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Four automakers, the European Commission and other collaborators have spent the last three years working together on a system that can warn other road users about an approaching electric vehicle.

The system, known eVADER, uses a windscreen-mounted camera to detect pedestrians, cyclists and other road users. If someone is detected, a warning sound is targeted at that person via a six-speaker setup.

eVADER’s warning noise sounds rather like a science fiction tractor beam, and is said to be up to five decibels quieter than a regular petrol or diesel engine.

“Our objective has been to find an optimum balance between ensuring the cars are detectable, whilst retaining the reduction in noise pollution, which is one of the great benefits that our EVs offer,” says David Quinn, Nissan’s project leader on the eVADER programme.

Electric vehicles, due to their nearly silent motors, are much quieter than comparable petrol and diesel vehicles, especially during acceleration and at low speeds.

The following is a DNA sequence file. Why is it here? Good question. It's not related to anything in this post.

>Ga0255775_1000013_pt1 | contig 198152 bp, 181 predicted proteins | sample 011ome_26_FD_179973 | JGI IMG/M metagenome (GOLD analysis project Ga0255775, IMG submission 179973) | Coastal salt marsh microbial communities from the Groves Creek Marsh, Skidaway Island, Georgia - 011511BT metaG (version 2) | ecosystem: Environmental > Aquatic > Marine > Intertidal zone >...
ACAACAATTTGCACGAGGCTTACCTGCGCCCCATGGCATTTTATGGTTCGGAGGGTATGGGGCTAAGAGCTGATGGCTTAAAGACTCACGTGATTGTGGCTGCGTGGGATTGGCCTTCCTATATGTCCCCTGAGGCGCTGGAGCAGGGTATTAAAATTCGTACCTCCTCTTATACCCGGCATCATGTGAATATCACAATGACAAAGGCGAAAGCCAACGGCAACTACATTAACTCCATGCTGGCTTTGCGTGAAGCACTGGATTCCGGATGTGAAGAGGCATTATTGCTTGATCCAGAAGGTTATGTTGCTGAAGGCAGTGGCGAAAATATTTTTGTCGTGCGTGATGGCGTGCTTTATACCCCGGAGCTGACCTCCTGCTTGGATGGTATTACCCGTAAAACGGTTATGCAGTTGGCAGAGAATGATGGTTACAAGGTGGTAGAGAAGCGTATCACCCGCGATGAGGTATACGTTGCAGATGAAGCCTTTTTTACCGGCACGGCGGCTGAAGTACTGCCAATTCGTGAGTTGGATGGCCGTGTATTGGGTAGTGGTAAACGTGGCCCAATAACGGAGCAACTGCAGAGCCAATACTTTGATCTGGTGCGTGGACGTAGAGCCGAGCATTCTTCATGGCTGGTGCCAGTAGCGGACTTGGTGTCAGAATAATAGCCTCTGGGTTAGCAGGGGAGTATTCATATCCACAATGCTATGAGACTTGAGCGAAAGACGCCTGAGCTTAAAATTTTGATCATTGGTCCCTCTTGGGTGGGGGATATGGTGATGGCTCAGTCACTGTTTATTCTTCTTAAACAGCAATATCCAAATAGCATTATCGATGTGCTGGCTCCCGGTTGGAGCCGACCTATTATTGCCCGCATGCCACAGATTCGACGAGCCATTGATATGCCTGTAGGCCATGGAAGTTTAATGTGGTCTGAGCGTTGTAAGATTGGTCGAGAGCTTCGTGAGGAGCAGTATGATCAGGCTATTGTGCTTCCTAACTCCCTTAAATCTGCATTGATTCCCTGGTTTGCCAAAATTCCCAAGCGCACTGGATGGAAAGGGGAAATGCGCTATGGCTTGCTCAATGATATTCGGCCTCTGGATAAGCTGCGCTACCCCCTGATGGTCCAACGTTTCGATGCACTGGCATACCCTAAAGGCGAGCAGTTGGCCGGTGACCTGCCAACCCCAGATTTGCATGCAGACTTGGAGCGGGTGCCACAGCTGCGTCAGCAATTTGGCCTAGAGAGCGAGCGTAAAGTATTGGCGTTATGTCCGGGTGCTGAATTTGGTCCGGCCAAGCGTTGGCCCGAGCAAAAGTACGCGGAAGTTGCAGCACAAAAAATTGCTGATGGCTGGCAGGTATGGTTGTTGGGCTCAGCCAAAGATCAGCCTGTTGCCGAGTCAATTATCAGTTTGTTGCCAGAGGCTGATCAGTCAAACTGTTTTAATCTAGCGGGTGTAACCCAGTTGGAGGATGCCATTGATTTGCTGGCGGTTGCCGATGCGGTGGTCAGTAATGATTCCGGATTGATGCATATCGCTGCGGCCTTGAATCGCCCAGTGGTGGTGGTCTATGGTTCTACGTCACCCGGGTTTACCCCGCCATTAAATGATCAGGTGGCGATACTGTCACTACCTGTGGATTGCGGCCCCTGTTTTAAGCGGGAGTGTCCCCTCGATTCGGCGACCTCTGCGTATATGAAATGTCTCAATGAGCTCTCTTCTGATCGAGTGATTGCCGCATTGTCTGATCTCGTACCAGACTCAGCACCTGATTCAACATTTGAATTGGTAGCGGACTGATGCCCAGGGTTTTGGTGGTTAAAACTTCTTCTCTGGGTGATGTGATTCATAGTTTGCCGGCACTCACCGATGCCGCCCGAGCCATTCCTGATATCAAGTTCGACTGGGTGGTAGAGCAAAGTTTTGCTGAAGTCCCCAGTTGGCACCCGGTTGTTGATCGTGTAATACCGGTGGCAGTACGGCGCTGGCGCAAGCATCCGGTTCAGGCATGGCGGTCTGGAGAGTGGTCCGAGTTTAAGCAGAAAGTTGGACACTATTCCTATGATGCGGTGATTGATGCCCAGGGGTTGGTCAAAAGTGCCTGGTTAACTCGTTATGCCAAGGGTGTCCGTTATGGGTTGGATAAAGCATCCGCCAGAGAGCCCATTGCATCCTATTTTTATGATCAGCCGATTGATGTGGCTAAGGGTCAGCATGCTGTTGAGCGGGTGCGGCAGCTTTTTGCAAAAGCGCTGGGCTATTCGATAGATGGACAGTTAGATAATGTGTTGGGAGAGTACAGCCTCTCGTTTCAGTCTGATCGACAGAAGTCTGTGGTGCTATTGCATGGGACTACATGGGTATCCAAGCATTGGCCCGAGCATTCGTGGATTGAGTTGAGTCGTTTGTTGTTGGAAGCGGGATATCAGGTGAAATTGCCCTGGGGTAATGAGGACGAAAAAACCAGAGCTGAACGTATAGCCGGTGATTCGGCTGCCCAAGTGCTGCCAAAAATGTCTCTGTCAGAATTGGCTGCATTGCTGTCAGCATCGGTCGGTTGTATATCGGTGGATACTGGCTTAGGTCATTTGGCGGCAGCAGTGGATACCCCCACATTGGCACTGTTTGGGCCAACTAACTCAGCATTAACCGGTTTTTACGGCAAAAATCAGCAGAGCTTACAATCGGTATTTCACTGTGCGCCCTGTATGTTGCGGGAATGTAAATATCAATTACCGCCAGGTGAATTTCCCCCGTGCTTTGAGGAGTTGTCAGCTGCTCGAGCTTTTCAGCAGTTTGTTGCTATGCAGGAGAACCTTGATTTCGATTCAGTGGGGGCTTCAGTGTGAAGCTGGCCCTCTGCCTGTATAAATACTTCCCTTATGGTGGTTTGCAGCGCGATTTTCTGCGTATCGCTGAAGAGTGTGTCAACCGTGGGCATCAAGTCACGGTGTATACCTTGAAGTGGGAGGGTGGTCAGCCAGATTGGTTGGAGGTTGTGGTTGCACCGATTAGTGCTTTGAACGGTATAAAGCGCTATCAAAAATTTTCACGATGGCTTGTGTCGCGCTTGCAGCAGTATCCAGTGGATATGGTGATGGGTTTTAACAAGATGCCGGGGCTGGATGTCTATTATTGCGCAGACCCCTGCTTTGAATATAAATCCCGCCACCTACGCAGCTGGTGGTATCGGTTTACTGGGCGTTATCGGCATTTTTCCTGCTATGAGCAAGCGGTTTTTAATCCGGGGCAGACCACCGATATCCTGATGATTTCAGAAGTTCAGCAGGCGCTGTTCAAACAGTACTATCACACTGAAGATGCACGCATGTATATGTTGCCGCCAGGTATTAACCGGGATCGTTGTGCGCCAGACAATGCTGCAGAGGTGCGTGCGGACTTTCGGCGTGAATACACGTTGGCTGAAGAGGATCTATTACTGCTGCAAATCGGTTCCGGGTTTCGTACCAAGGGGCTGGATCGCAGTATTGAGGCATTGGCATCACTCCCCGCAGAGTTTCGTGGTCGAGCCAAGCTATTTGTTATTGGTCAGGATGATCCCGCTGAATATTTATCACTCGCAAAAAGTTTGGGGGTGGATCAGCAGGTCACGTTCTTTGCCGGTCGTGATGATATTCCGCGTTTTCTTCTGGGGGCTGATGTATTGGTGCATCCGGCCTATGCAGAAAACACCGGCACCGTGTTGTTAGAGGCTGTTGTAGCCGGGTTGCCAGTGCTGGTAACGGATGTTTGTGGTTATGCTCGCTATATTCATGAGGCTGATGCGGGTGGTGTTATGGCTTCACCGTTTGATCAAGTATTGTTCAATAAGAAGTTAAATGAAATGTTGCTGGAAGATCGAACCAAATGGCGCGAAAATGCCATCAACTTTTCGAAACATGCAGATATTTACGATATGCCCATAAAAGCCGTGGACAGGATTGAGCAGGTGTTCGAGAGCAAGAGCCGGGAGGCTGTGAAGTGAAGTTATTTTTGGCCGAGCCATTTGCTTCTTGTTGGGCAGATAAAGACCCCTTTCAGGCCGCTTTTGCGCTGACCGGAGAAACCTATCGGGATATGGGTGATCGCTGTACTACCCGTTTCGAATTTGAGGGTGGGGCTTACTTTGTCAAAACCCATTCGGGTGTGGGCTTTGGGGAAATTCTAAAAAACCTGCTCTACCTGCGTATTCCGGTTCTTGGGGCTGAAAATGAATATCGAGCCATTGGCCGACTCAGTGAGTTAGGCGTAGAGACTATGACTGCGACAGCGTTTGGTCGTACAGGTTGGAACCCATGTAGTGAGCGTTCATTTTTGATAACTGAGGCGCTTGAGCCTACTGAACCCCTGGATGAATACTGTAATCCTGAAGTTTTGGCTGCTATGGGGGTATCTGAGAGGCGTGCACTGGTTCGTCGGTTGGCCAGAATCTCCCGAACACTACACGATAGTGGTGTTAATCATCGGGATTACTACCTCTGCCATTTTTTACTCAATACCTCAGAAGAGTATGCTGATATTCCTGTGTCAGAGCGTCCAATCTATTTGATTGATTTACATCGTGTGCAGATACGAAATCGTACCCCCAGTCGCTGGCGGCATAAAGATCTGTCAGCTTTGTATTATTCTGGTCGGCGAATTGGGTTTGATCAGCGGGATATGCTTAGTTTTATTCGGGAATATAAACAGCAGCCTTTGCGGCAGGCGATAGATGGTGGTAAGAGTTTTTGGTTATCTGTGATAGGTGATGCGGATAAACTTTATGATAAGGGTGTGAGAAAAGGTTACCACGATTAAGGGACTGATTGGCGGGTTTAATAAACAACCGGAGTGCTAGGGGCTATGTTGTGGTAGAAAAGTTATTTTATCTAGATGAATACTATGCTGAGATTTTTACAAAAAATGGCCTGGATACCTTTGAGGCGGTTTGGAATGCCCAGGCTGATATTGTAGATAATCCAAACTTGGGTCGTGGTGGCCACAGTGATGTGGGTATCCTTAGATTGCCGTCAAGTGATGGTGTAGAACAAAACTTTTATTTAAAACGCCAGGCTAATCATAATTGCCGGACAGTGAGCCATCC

For real-world trials, Nissan built a one-off Leaf EV fitted with the eVADER system. It was apparently “well received” by visually impaired attendees at a trial event held at the end of 2014.

The eVADER project is currently being bankrolled by the European Commission, and includes the four automakers (Nissan, Renault, Peugeot and Citroen), as well as research institutions and component suppliers, such as Siemens and Continental.

There’s no indication of when, or if, the eVADER system will be commercialised and put into production electrified vehicles.




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